Digital Strategy Aims To Boost High-Speed Internet Connectivity

Digital Strategy Aims To Boost High-Speed Internet Connectivity

WATERLOO — The federal government’s multimillion-dollar strategy to support the digital economy was unveiled Friday in Waterloo at the country’s biggest software company — Open Text Corp.

Industry Minister James Moore said he wanted to make the announcement in what he called the technology hub of Canada.

“BlackBerry-RIM, Open Text, Communitech, University of Waterloo, the legacy here is great,” Moore said.

The first objective of the strategy is to have 98 per cent of Canadians linked to high-speed internet at five megabytes a second at a cost of $305 million, but Moore acknowledged that there is no policy to help low-income households pay for those connections.

The government noted that internet connections at five megabytes a second support e-commerce, high-resolution video, employment opportunities and distance education. The plan will bring high-speed web connections to 300,000 rural Canadians, but in response to reporters’ questions, Moore agreed that it won’t help the one million urban Canadians who can’t afford high-speed connections.

The other four pillars of the strategy — called Digital Canada 150 because the country will celebrate its sesquicentennial in 2017 when they are supposed to be implemented — include protecting the privacy of Canadians online, expanding economic opportunities, increasing the government’s internet services and bolstering Canadian content on the web.

“These are all funded. These are things that are contained in the budget. These are all things that are actually going to happen,” Moore said.

In the last five years, the federal government sifted through more than 3,000 submissions for Digital Canada 150 and came up with 39 initiatives.

“We have thought about this long and hard, what we have here is ambitious but not controversial, and I think it will be very well received,” Moore said.

The strategy calls for spending $200 million to help small- and medium-sized businesses, $300 million for venture capital for digital companies, $40 million for 3,000 internships, $100 million for business accelerators and incubators and $36 million to repair and refurbish computers for public libraries, nonprofits and First Nations.

Moore said there is no question some of the money will flow into Waterloo Region because of the critical mass of technology talent here.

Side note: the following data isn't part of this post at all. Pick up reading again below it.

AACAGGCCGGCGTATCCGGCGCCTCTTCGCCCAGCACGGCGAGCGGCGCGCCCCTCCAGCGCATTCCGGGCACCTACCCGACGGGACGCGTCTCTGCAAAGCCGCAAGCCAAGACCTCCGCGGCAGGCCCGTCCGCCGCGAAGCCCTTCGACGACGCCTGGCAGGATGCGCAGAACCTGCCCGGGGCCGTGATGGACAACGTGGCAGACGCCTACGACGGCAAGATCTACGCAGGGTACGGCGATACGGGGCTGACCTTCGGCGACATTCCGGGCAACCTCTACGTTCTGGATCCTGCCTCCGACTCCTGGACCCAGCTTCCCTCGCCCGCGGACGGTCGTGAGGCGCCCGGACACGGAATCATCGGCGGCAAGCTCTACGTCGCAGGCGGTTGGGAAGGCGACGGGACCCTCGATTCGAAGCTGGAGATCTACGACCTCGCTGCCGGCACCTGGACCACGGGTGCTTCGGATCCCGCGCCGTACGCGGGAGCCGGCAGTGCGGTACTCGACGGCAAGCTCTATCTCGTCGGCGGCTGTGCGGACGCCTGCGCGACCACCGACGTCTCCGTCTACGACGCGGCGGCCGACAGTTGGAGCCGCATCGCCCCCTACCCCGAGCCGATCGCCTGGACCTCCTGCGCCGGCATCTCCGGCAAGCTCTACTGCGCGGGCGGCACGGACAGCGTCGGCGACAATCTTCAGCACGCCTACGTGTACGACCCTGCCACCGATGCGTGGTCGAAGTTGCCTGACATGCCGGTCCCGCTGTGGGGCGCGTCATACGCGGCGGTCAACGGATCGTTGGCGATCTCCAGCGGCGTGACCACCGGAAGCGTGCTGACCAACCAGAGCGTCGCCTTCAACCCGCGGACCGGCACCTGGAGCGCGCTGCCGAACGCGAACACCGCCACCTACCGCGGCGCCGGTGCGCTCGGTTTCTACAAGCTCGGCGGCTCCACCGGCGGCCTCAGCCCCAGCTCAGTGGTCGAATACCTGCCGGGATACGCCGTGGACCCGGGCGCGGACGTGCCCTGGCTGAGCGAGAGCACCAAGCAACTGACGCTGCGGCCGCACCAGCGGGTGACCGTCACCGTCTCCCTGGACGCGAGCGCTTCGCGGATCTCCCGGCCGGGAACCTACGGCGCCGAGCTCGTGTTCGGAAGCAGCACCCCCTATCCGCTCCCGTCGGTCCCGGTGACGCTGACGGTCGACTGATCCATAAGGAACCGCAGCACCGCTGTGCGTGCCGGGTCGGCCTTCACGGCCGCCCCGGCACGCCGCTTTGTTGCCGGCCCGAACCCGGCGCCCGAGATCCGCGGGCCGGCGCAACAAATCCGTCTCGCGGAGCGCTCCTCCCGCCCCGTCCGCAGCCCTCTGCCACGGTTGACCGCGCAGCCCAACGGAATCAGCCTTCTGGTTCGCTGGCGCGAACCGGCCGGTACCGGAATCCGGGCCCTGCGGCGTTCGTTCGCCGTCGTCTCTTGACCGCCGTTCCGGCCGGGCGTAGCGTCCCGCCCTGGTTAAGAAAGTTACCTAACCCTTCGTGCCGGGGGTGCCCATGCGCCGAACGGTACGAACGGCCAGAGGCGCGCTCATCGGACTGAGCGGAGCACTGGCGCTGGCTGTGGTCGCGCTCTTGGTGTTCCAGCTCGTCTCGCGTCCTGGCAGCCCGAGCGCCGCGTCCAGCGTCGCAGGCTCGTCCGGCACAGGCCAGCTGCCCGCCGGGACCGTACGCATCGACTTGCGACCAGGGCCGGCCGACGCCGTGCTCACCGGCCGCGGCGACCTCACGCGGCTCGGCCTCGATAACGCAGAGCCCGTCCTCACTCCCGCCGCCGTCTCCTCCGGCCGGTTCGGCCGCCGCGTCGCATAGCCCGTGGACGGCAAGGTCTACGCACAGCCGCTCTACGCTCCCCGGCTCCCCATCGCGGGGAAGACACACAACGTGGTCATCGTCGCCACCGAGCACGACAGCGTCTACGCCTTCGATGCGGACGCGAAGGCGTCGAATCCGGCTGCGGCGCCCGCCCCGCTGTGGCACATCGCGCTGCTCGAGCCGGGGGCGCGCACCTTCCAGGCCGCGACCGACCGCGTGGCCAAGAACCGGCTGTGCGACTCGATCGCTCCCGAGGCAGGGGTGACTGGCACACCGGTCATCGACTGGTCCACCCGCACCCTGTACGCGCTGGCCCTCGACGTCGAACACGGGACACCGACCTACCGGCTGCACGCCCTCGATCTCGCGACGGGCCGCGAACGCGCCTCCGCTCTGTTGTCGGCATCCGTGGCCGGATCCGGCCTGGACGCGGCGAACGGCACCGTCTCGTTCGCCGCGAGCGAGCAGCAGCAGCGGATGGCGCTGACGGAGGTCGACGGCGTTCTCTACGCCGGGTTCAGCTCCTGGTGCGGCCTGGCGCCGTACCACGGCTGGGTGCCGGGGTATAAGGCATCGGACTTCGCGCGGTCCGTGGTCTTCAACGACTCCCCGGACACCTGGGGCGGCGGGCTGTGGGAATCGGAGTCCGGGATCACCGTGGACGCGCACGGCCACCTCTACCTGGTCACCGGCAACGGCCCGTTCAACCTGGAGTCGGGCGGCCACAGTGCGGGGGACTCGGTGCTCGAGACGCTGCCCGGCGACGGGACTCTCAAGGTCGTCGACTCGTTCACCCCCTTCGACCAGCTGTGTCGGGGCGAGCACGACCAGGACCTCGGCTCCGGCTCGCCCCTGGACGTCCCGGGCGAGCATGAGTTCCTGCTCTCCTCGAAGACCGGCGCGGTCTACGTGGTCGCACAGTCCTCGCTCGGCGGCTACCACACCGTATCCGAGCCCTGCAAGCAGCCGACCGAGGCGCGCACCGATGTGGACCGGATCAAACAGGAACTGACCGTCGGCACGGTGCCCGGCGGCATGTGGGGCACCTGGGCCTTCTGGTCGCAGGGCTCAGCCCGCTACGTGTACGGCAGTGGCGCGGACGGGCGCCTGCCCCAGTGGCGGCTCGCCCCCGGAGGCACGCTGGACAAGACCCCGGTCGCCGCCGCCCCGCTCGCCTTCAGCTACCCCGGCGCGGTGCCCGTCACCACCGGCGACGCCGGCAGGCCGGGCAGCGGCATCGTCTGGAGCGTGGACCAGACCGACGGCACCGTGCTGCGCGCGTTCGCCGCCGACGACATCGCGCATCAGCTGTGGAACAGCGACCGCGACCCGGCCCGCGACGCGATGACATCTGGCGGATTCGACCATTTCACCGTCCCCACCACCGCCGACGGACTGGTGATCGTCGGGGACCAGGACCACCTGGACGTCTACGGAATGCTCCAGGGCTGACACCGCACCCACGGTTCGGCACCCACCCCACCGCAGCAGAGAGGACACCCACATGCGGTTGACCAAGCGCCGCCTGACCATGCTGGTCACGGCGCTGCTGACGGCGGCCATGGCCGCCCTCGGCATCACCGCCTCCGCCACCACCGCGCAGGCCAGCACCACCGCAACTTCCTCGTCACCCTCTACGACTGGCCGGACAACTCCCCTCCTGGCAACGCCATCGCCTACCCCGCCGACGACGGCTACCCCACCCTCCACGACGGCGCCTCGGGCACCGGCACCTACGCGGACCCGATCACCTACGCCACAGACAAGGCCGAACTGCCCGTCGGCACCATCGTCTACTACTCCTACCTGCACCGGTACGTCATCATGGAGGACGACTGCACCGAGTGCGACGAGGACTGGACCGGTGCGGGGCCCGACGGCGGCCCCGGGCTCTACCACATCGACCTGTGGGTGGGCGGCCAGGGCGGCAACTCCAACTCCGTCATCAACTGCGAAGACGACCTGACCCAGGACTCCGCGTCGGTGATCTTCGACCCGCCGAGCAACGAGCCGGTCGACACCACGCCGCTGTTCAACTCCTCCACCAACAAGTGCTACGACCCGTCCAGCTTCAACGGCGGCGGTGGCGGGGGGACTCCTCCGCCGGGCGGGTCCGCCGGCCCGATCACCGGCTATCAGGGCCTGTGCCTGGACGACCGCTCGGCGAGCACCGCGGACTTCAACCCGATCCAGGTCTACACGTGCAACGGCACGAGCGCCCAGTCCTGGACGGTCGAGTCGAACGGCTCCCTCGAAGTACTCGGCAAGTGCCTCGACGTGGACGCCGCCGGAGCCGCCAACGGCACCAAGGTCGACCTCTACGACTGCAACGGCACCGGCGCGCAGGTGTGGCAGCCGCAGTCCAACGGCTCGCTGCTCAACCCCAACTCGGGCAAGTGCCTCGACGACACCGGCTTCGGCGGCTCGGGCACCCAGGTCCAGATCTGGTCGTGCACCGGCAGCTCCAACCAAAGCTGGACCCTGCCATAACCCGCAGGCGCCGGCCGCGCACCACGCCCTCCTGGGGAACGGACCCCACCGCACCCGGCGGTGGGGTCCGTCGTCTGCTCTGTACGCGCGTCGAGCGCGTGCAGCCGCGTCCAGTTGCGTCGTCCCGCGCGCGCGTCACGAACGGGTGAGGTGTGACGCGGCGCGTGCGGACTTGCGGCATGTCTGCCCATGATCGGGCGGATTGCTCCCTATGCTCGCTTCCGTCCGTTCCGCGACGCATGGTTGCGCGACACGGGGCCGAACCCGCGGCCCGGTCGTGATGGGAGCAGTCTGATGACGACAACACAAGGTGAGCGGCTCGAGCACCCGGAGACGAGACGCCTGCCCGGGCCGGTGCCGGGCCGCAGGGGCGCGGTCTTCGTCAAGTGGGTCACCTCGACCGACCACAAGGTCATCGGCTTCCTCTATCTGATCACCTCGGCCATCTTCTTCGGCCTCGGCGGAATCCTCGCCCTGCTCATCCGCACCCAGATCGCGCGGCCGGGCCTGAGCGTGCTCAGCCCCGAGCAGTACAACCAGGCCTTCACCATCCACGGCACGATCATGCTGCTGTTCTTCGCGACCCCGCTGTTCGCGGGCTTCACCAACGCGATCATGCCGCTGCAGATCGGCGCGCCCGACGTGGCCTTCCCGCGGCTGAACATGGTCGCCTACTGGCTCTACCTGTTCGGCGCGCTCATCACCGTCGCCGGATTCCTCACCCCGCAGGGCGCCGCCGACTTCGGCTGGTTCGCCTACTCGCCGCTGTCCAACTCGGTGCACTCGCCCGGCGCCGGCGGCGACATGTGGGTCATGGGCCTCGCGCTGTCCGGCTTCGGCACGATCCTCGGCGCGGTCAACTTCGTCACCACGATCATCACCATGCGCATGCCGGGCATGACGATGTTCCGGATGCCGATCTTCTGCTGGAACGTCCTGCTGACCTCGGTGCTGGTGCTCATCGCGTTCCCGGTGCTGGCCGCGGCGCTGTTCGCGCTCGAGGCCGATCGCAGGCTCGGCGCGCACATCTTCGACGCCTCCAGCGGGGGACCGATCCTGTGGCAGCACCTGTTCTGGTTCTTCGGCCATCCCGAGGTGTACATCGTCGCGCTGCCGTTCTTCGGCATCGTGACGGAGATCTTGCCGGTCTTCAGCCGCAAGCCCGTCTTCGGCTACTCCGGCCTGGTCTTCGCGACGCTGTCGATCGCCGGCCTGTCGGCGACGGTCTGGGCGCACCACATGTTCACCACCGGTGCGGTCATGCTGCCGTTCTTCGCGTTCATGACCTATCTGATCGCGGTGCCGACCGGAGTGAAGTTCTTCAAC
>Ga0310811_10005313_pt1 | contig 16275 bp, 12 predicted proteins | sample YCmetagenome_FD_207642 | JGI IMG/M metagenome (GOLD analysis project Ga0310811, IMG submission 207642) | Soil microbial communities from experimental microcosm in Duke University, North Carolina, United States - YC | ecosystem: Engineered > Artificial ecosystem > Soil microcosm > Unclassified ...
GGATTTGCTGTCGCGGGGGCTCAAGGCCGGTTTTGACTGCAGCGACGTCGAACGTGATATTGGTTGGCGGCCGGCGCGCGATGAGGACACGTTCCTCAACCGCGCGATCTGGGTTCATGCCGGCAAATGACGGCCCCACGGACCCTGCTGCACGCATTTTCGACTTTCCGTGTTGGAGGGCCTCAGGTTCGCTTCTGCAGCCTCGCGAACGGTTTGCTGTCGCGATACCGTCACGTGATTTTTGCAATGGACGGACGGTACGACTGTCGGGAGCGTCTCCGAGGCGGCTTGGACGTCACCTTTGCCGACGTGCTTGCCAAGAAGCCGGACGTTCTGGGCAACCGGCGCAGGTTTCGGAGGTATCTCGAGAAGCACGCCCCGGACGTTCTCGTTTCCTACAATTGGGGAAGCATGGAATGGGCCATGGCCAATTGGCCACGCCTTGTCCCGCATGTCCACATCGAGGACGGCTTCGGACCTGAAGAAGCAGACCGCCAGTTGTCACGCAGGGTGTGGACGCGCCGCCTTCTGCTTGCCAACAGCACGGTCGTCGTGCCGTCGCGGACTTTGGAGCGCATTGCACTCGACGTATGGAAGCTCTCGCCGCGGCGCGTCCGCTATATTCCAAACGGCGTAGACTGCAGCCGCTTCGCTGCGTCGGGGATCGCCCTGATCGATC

“There is more money coming, more investment,” Moore said of this region.

Changes to privacy laws will require companies to tell consumers immediately about security breaches involving their credit cards or personal information.

“They have to tell them about the mitigation they are putting in place to protect the information, and they have to inform the privacy commissioner,” Moore said.

The privacy commission will have the authority to release the names of companies that are sloppy about privacy and levy fines.

The federal government plans to change how it provides services online. Too much is aimed at people who are using $350 laptops, Moore said, adding that someone with a $1,000 smartphone cannot read the tiny print.

Consumers also will be given more choice about the television channels they receive and there will be new limits on domestic mobile phone roaming charges.

“It is a fact in the digital age that people want what they want, when and where they want it, on the platform they want,” Moore said.

“Those who want to try to cling to the status quo and beg the government to stop the modernization of the digital world are pushing against a closed door with me,” he said.

Open Text chief executive officer Mark Barrenechea called Ottawa’s digital strategy thoughtful, comprehensive and achievable.

“It has $700 million in initiative dollars behind it, so I am extremely impressed,” he said.

While it is hard to pick out one part of the strategy that will have the biggest impact, Barrenechea said connecting 98 per cent of the country with reliable, secure, high-speed internet service has endless possibilities.

“I am pretty interested in that,” he said.

Barrenechea leads a corporation of 8,200 employees that provides secure, cloud-based, business-to-business file sharing and communications.

“He could have picked anywhere in Canada to make the announcement, he chose Waterloo, which shows the importance of the innovation centre here,” Barrenechea said.

Open Text will see $7 trillion in business transacted through its networks in 2014 and cybersecurity is a huge issue.

“We are attacked every day — every single day,” Barrenechea said. “We have operations in 40 countries, network access points in 40 countries around the world and we are attacked every single day.”

Making the web more transparent and accountable will make it more secure, he said.

“Because when there are no repercussions and no visibility as to where the attacks are coming from, they are just going to keep attacking,” Barrenechea said.

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